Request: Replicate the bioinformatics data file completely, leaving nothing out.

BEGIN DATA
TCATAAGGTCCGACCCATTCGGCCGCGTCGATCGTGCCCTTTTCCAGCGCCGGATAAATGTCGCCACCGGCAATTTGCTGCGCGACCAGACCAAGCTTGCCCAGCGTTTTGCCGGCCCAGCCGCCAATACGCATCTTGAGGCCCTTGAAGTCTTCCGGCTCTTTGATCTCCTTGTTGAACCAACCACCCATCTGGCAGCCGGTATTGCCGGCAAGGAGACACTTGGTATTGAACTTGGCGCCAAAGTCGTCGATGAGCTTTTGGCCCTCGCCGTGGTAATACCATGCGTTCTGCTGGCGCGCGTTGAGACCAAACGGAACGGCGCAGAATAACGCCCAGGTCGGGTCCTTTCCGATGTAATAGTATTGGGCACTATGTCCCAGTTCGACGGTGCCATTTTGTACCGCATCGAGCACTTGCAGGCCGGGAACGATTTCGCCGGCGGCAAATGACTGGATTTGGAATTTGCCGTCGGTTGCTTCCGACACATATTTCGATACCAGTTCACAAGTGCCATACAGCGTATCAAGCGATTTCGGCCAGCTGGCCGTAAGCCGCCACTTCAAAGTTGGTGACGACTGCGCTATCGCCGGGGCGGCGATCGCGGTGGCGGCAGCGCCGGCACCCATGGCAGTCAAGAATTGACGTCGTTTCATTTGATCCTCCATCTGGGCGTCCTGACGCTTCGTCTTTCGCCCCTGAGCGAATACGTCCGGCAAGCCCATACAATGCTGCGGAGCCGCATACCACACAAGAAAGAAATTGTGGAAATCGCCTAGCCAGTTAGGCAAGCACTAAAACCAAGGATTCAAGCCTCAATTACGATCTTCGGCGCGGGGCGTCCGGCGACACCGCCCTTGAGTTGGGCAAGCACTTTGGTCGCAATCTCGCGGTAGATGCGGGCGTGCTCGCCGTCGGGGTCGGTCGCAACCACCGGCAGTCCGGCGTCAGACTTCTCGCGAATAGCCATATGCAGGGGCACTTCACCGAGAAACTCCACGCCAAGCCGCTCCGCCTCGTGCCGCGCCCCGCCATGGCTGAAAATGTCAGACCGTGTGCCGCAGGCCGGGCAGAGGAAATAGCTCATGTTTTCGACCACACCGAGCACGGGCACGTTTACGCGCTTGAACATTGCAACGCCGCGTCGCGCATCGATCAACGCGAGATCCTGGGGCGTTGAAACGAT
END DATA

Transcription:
TCATAAGGTCCGACCCATTCGGCCGCGTCGATCGTGCCCTTTTCCAGCGCCGGATAAATGTCGCCACCGGCAATTTGCTGCGCGACCAGACCAAGCTTGCCCAGCGTTTTGCCGGCCCAGCCGCCAATACGCATCTTGAGGCCCTTGAAGTCTTCCGGCTCTTTGATCTCCTTGTTGAACCAACCACCCATCTGGCAGCCGGTATTGCCGGCAAGGAGACACTTGGTATTGAACTTGGCGCCAAAGTCGTCGATGAGCTTTTGGCCCTCGCCGTGGTAATACCATGCGTTCTGCTGGCGCGCGTTGAGACCAAACGGAACGGCGCAGAATAACGCCCAGGTCGGGTCCTTTCCGATGTAATAGTATTGGGCACTATGTCCCAGTTCGACGGTGCCATTTTGTACCGCATCGAGCACTTGCAGGCCGGGAACGATTTCGCCGGCGGCAAATGACTGGATTTGGAATTTGCCGTCGGTTGCTTCCGACACATATTTCGATACCAGTTCACAAGTGCCATACAGCGTATCAAGCGATTTCGGCCAGCTGGCCGTAAGCCGCCACTTCAAAGTTGGTGACGACTGCGCTATCGCCGGGGCGGCGATCGCGGTGGCGGCAGCGCCGGCACCCATGGCAGTCAAGAATTGACGTCGTTTCATTTGATCCTCCATCTGGGCGTCCTGACGCTTCGTCTTTCGCCCCTGAGCGAATACGTCCGGCAAGCCCATACAATGCTGCGGAGCCGCATACCACACAAGAAAGAAATTGTGGAAATCGCCTAGCCAGTTAGGCAAGCACTAAAACCAAGGATTCAAGCCTCAATTACGATCTTCGGCGCGGGGCGTCCGGCGACACCGCCCTTGAGTTGGGCAAGCACTTTGGTCGCAATCTCGCGGTAGATGCGGGCGTGCTCGCCGTCGGGGTCGGTCGCAACCACCGGCAGTCCGGCGTCAGACTTCTCGCGAATAGCCATATGCAGGGGCACTTCACCGAGAAACTCCACGCCAAGCCGCTCCGCCTCGTGCCGCGCCCCGCCATGGCTGAAAATGTCAGACCGTGTGCCGCAGGCCGGGCAGAGGAAATAGCTCATGTTTTCGACCACACCGAGCACGGGCACGTTTACGCGCTTGAACATTGCAACGCCGCGTCGCGCATCGATCAACGCGAGATCCTGGGGCGTTGAAACGAT